Blake Wood
Publish Date

The University of Illinois Springfield held a ribbon-cutting ceremony Sept. 6 for a new cutting-edge esports gaming arena that will allow students to virtually compete against other collegiate teams in the United States. 

“The addition of esports at UIS will give our students valuable skills they can use inside and outside of the classroom,” said UIS Chancellor Janet L. Gooch. ”Esports and STEM disciplines are natural partners and students who are drawn to gaming are often interested in the broader technology ecosystem. Students involved in esports develop STEM-related strategic thinking, planning and time management skills while also learning how to work well as a team.”

“Esports is a rapidly growing sport that is extremely popular for collegiate and high school-aged students,” said James Koeppe, director of UIS Campus Recreation. “Because of this, universities are investing resources to allow students to play on campus with top-of-the-line equipment.”

Located in a newly renovated space in Founders Residence Hall, the UIS Esports Arena features 13 computers that were built to meet the needs of competitive gaming. The arena also features a PlayStation 5, Xbox Series X and Nintendo Switch. These tools will be used for both competitive gaming and recreational play.

“Any student is allowed to use the space, even if they are not interested in joining the team or even being part of the recreational club,” Koeppe said. “This was a major reason we purchased the consoles along with the PCs, as we want the space to be inviting to every student.”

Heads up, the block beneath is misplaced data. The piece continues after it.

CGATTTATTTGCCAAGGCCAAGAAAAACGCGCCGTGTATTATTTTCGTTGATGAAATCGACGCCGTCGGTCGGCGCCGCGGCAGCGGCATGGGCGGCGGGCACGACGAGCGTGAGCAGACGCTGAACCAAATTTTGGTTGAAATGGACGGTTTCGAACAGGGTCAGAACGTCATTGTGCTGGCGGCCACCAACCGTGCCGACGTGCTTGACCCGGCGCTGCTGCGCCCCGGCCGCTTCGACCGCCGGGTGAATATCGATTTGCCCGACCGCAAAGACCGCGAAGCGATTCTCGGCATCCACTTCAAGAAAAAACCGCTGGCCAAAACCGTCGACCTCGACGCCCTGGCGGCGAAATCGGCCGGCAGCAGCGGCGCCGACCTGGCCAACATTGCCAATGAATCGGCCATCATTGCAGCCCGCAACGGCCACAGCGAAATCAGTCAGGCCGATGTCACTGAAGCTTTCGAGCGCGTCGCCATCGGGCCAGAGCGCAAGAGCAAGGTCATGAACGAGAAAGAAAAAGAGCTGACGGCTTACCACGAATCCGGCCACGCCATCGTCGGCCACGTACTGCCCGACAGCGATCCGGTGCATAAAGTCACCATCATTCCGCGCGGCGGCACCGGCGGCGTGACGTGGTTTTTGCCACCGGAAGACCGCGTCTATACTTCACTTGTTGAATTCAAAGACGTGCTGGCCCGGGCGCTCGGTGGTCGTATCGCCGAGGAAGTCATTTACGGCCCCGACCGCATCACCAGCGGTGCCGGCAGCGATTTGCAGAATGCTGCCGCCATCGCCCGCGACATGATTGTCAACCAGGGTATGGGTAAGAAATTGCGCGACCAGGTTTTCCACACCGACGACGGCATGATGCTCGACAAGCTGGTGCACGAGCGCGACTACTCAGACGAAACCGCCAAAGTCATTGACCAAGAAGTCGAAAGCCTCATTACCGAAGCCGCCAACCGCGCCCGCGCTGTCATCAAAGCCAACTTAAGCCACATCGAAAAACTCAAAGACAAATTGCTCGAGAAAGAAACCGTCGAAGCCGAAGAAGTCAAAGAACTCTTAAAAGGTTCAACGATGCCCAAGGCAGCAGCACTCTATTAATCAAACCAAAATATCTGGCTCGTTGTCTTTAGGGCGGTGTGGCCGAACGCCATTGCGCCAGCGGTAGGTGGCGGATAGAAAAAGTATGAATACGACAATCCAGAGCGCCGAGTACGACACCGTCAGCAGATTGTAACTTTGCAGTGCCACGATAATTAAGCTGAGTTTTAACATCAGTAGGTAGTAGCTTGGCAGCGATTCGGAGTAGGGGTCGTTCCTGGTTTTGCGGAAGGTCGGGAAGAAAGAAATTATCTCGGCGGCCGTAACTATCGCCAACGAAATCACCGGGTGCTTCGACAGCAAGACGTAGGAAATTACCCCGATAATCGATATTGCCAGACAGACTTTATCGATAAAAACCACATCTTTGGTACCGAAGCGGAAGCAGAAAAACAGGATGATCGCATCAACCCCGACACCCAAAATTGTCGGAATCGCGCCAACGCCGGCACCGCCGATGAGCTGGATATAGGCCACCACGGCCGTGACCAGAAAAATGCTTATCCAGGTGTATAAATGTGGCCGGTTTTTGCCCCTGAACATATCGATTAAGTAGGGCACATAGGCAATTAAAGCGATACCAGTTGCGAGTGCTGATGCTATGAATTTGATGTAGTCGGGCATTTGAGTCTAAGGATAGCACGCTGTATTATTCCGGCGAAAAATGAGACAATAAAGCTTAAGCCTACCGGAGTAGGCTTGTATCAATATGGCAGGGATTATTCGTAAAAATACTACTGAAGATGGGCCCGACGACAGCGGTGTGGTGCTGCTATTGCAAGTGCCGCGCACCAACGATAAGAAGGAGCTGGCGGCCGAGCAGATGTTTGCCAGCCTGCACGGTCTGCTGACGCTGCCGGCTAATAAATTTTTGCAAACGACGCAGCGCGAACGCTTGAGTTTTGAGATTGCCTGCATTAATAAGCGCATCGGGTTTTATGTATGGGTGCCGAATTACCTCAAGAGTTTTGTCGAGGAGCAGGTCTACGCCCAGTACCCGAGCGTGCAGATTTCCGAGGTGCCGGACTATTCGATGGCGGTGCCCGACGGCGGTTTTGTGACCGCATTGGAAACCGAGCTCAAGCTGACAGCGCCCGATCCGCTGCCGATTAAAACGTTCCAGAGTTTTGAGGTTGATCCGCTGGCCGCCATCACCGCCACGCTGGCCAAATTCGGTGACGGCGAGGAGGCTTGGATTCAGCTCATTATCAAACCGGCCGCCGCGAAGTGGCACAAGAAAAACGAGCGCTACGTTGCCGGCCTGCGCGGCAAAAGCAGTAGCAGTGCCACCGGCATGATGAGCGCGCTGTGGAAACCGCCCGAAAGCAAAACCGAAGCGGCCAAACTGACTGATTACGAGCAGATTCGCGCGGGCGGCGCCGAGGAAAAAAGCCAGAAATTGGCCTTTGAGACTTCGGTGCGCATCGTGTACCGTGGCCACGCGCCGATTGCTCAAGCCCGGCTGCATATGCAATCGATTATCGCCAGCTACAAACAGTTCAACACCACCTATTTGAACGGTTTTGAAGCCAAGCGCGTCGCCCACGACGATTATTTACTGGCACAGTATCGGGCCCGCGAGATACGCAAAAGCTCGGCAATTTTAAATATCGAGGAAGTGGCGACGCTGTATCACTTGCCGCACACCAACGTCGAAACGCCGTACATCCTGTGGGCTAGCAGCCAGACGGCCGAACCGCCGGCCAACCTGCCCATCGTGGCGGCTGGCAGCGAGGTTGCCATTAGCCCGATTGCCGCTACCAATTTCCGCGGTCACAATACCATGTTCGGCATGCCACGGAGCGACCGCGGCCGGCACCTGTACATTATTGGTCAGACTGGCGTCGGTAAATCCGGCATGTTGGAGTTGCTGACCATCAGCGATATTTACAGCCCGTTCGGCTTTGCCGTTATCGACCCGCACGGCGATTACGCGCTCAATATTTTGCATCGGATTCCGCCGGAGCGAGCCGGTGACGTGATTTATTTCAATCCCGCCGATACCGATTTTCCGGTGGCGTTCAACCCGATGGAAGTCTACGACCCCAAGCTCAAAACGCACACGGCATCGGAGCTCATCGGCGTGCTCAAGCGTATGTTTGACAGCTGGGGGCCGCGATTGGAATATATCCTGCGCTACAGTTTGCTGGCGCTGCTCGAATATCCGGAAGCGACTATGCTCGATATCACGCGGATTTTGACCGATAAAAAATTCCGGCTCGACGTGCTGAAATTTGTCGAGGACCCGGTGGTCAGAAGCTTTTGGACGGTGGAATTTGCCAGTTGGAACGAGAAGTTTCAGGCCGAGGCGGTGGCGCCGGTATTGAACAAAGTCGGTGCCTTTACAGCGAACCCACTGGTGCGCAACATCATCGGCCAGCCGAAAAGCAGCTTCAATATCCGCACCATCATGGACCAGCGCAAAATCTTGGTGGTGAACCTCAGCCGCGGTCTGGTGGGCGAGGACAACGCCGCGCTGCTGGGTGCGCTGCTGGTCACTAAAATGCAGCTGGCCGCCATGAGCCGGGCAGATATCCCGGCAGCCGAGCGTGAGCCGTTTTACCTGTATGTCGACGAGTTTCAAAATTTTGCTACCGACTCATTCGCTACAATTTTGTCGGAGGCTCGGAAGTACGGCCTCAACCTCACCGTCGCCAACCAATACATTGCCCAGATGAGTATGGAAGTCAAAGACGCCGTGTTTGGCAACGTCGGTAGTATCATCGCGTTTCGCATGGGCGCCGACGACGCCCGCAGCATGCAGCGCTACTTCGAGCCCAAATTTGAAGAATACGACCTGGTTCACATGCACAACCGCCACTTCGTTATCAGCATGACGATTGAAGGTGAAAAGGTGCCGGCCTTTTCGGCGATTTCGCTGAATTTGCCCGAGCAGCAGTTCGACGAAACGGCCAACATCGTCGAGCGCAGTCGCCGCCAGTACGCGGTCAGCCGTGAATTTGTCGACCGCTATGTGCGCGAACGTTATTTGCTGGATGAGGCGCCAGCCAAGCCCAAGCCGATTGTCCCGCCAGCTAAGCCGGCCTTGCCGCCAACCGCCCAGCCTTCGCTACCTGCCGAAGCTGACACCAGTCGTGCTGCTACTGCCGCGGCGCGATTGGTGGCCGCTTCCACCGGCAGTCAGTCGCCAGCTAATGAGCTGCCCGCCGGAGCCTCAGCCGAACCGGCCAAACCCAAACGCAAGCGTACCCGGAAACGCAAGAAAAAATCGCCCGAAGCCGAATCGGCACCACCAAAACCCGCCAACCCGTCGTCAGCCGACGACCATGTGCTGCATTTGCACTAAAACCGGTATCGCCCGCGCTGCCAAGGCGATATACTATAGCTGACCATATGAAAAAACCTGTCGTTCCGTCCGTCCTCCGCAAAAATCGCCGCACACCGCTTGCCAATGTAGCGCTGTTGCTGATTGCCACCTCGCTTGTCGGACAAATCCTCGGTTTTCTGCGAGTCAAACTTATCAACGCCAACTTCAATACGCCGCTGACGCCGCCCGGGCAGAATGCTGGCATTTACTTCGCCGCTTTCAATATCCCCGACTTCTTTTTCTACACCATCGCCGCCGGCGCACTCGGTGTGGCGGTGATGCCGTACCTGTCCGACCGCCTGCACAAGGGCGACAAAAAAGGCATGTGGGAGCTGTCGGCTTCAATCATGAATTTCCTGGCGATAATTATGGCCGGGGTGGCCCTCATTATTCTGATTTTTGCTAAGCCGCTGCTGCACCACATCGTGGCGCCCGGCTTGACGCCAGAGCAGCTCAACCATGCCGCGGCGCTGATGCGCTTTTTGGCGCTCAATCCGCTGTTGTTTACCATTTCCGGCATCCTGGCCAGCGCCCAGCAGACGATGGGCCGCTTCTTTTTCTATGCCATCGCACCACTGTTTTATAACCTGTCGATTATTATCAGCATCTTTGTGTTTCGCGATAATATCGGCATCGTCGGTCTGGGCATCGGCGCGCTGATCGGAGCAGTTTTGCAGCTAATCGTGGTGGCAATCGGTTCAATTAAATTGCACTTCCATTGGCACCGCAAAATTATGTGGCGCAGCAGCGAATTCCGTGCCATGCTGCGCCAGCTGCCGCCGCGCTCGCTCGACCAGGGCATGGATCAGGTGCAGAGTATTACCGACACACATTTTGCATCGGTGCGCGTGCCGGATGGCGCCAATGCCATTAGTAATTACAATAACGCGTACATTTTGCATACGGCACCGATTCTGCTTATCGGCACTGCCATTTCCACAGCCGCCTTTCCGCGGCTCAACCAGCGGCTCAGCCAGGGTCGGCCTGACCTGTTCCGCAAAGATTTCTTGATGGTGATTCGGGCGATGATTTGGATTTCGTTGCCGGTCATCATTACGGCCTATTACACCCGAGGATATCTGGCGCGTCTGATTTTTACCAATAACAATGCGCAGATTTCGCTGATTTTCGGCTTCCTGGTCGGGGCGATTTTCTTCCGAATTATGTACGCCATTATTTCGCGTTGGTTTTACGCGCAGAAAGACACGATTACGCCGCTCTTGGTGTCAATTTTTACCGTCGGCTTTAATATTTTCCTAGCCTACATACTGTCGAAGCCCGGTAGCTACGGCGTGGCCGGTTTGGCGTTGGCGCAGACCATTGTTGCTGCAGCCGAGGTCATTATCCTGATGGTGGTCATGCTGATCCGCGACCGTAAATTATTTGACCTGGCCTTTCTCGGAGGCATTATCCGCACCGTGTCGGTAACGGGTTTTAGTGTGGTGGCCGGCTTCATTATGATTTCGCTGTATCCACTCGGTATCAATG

The competitive team, led by Coach William Rios, will be comprised of 15-25 students who will play in the National Esports Collegiate Conference (NECC). While currently focused on games like “Rocket League” and “Valorant,” the UIS esports team aims to expand its offerings based on student preferences, potentially including titles like “Super Smash Bros,” “League of Legends” and “Overwatch.”

“I’m very excited for the new esports arena and for the potential it brings,” Rios said. “I’m looking forward to starting competitive play, growing our team this season and expanding our game coverage.”

The arena was made possible thanks to the generous financial support of the Springfield-based M.G. Nelson Family Foundation. The foundation’s support was pivotal in ensuring that UIS was able to outfit the arena with the latest technology and provide for future upgrades and needs.

“As a lifelong gamer and firm believer in the transformative power of gaming and esports, I couldn’t be more thrilled about the opening of the esports program and arena at UIS,” said Mark Nelson, a member of the family foundation. “Gaming has been a significant part of my life, honing invaluable skills like teamwork/communication, strategic thinking and perseverance. Now, with this initiative, students will have the chance to embrace their gaming passions while also gaining essential skills and relationships for life in and outside of college.”

The idea to build the esports arena was first conceived by Jay Swenson, UIS assistant director of campus recreation, when he attended a National Esports Conference in March 2019. Now that the facility is open, Koeppe expects student interest to peak.

“We know offering this opportunity will both help recruit and retain students,” Koeppe said. “It’s a way for students to get involved and more connected to UIS. It is also a co-curricular activity that reaches a wide range of students coming from various backgrounds.”

Nelson said he plans to stay involved as esports grows at UIS and hopes to witness the same positive impact that gaming had on his life. 

“The esports program will foster a sense of community, provide opportunities for personal growth and open doors to potential careers in the ever-expanding world of esports,” Nelson said. “I am genuinely excited to see how this venture positively impacts the lives of countless students, just as gaming has done for me.”